Lebanon landfill gas-to-energy project will use GE engines
The project could potentially generate 637 kW of renewable energy, according to GE
Lebanon is using General Electric (GE) Jenbacher gas engine technology at its landfill gas-to-energy project in Naameh, near Beirut. The project could potentially generate 637 kW of renewable energy, according to GE.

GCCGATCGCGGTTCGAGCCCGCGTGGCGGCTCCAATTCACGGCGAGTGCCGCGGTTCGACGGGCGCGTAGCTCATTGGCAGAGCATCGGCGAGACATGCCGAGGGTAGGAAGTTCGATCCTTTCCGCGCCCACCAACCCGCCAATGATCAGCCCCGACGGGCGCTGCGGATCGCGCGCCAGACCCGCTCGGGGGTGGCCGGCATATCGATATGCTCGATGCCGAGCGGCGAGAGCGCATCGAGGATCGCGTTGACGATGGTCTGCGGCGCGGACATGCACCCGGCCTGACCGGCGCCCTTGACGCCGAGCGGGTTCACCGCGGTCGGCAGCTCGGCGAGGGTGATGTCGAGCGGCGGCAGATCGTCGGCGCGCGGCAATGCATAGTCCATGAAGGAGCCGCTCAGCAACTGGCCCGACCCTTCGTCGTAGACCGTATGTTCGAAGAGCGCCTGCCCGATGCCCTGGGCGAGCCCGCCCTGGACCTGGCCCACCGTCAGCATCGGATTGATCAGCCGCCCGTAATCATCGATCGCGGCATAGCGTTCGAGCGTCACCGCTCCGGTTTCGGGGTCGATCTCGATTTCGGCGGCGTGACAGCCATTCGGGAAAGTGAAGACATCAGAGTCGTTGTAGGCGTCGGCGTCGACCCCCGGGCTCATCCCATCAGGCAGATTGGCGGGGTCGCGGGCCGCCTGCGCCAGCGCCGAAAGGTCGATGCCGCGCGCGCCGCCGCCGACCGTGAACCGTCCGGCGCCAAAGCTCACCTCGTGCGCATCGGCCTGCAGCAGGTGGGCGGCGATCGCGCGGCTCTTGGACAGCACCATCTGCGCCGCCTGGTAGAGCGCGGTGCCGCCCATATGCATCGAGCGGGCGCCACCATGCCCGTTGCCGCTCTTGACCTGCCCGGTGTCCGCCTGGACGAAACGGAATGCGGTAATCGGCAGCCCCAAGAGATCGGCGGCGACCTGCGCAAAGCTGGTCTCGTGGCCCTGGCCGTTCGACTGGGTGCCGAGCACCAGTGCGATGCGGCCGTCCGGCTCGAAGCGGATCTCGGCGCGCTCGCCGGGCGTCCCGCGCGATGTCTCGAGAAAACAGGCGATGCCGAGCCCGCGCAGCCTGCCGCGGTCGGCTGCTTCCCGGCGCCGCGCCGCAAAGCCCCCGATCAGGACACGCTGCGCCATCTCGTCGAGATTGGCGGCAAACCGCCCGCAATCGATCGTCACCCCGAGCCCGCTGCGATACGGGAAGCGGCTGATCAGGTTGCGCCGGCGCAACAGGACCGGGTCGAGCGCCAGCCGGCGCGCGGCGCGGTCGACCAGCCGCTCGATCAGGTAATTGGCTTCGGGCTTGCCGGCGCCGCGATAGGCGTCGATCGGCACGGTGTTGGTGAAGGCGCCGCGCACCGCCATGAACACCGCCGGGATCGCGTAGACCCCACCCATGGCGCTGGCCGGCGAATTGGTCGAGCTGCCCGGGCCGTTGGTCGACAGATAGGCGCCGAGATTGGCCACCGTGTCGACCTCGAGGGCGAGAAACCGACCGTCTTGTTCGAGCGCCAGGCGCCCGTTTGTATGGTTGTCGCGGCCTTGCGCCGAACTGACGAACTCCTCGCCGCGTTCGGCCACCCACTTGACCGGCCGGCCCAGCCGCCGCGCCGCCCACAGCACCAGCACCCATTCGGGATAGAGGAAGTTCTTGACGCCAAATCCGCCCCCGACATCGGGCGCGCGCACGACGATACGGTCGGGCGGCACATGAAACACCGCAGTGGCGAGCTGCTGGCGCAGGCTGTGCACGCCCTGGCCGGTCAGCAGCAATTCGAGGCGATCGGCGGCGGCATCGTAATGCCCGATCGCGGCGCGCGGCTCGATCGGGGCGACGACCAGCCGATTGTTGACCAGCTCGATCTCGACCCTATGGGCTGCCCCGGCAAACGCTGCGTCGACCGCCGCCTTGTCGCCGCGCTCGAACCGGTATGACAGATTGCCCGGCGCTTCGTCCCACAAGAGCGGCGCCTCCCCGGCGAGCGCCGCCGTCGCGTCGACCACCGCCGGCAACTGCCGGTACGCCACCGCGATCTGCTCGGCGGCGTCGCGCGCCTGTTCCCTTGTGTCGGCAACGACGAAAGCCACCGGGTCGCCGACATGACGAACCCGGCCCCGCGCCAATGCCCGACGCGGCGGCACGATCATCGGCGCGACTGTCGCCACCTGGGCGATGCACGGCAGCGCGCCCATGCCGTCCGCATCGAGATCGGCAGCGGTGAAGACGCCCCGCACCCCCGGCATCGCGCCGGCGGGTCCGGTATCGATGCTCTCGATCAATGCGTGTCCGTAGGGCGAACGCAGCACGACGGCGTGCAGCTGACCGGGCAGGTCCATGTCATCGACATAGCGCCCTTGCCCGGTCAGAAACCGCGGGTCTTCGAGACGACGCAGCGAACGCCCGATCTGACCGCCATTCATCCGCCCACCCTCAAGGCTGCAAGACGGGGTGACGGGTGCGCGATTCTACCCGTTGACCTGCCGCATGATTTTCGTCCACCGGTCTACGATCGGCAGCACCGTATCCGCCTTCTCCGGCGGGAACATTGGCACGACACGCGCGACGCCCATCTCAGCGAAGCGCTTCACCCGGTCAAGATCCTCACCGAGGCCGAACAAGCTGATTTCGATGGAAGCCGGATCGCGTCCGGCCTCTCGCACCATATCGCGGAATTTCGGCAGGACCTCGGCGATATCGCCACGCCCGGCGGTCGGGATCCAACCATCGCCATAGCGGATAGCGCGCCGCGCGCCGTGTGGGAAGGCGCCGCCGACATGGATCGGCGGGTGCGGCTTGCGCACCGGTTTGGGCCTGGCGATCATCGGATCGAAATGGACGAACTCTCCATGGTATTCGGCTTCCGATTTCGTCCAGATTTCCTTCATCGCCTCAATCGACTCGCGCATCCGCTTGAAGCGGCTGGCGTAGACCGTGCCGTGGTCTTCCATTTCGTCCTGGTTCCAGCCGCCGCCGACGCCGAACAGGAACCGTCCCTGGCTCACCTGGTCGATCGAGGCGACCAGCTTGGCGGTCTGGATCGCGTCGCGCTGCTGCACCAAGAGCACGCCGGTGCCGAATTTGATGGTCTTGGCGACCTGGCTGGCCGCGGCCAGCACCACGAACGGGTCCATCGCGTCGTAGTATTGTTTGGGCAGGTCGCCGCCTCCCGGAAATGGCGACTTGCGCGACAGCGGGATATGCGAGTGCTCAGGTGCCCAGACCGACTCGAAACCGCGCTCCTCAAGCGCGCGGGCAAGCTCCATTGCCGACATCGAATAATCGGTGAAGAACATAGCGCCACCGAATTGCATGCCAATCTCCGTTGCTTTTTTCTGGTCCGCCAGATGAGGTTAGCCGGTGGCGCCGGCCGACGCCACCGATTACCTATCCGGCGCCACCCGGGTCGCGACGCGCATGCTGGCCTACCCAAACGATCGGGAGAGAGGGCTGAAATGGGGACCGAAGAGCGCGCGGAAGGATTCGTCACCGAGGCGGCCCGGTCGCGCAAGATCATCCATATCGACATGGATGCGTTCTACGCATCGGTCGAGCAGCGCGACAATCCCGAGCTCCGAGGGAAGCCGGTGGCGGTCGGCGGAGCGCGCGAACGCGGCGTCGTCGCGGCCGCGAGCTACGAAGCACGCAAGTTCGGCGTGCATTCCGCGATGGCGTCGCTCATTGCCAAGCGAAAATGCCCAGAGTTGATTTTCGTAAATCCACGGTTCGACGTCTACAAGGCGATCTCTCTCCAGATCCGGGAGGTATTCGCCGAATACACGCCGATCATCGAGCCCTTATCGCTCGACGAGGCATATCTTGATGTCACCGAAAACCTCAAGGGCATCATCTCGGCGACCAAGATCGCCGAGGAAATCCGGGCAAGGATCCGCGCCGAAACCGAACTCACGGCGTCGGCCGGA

This project also will eliminate the equivalent of about 12,400 tons of carbon dioxide — the amount of emissions produced by about 6,100 cars per year.
Operated by averda international, the project is considered to be a pilot project and could be expanded to use the Naameh facility's full capacity.
Landfill gas typically comprises about 55 percent methane and 45 percent carbon dioxide. GE's gas engines use captured methane gas as a fuel to produce electricity.